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Over three years ago, somebody released a pet goldfish into a pond in St. Albert, Alberta. Since then, the hearty fish has reproduced into the thousands and grown to lengths of six to twelve inches. That harmless-seeming pet has become a huge danger to the fish native to the area and the balance of the ecosystem. Officials already tried once last winter to eradicate the fish by draining the lake and freezing it to the bottom. These guys are resilient though and came back in the spring. This week, the city is trying again to get rid of them.

Goldfish only grow to be about one inch when they’re kept in a bowl, but their adult size is determined by the size of their container. When they’re released into a pond, they have all the room they could possibly want, and they grow into these monster fish. Absolutely terrifying.

Leah Konsgrude, St. Albert’s director of environment, refers to them as ‘franken-fish’ and hopes that the city’s latest attempt to cull them is successful. They’ve so far only infested storm ponds in the area (as far as the city knows) but are at risk of infiltrating larger bodies and getting into rivers where their destruction would be almost impossible to corral. Officials are using the organic chemical Rotenone on the inhabited bodies of water. The chemical is a natural substance that comes from a tropical tree root and is only supposed to be harmful to animals with gills. The treatment is working so far, but if any fish can survive it, it’s these guys.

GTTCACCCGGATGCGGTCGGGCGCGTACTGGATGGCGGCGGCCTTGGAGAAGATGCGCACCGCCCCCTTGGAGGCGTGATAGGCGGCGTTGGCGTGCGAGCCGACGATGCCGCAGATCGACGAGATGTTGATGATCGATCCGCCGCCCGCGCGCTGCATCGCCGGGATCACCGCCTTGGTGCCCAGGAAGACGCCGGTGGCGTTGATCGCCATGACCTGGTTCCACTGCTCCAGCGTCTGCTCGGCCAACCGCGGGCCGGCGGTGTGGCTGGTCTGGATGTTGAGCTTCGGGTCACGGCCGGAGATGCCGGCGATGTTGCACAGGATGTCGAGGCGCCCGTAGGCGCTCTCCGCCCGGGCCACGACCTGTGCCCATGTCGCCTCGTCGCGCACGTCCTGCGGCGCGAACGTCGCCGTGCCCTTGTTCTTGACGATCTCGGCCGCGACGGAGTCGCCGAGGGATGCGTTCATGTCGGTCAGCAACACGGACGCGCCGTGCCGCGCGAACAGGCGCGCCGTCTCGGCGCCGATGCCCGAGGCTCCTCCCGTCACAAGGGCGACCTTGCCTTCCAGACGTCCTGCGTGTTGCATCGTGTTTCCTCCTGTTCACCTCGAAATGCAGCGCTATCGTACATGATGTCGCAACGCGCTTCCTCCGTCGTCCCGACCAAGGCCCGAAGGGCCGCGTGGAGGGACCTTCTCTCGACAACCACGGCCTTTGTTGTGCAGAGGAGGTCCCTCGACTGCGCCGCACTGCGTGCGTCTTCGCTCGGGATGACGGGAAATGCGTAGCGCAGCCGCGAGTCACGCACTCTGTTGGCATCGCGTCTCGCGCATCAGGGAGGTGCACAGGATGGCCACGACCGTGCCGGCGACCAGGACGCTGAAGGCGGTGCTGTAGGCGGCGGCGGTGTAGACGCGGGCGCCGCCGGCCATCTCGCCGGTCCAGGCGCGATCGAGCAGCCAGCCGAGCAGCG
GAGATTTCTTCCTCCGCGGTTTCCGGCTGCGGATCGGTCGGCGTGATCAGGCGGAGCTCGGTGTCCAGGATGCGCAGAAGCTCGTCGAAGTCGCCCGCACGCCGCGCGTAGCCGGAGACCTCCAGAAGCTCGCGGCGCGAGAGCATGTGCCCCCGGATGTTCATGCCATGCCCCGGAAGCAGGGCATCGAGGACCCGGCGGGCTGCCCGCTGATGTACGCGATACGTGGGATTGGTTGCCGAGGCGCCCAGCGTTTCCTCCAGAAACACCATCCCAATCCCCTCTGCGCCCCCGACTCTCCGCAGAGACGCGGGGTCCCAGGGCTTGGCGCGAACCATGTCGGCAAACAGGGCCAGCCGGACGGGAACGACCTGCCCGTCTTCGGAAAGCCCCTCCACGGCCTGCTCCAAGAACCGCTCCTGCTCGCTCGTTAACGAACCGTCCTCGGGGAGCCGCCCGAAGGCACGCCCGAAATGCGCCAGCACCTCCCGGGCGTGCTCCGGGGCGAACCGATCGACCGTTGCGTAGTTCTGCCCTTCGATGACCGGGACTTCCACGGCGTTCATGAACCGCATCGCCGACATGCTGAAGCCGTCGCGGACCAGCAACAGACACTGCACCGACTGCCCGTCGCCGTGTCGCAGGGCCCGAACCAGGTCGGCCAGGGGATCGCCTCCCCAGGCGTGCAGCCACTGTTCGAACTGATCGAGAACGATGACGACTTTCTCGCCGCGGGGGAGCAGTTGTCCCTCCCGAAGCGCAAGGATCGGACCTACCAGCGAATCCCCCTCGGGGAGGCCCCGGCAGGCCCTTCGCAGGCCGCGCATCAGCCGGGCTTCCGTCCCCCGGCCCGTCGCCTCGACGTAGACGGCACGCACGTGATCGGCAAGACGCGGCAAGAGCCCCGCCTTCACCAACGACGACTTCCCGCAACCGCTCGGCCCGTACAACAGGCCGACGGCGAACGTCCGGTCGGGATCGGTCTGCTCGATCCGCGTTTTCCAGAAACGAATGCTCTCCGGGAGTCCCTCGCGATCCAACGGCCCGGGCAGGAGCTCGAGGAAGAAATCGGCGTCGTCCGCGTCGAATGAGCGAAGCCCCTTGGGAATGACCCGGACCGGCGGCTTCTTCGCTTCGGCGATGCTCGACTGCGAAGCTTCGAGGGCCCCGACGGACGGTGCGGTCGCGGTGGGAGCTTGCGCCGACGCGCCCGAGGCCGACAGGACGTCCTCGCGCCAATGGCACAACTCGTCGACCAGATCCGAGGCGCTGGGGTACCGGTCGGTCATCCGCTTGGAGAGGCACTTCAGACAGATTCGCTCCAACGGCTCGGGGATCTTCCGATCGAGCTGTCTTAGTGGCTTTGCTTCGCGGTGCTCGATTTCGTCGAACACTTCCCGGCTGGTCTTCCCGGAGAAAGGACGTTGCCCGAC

‘They are much hardier, much stronger than our native fish,’ Konsgrude said, ‘They can live in more low-oxygen conditions, they can live in dirty water and they also reproduce extremely quickly.’

The internet had some compelling ideas about better ways to deal with the infestation. Grilled goldfish fillet, anyone?

And then there were others who were less helpful. Because they were freaking out a little bit that Alberta ponds are being taken over by giant franken-fish. Completely understandable.

There is about a fifty-fifty chance of the chemical fully eradicating the fish and the ponds require another treatment in the coming weeks. Hopefully the city will be able to protect the rest of it’s waters from these giant intruders.

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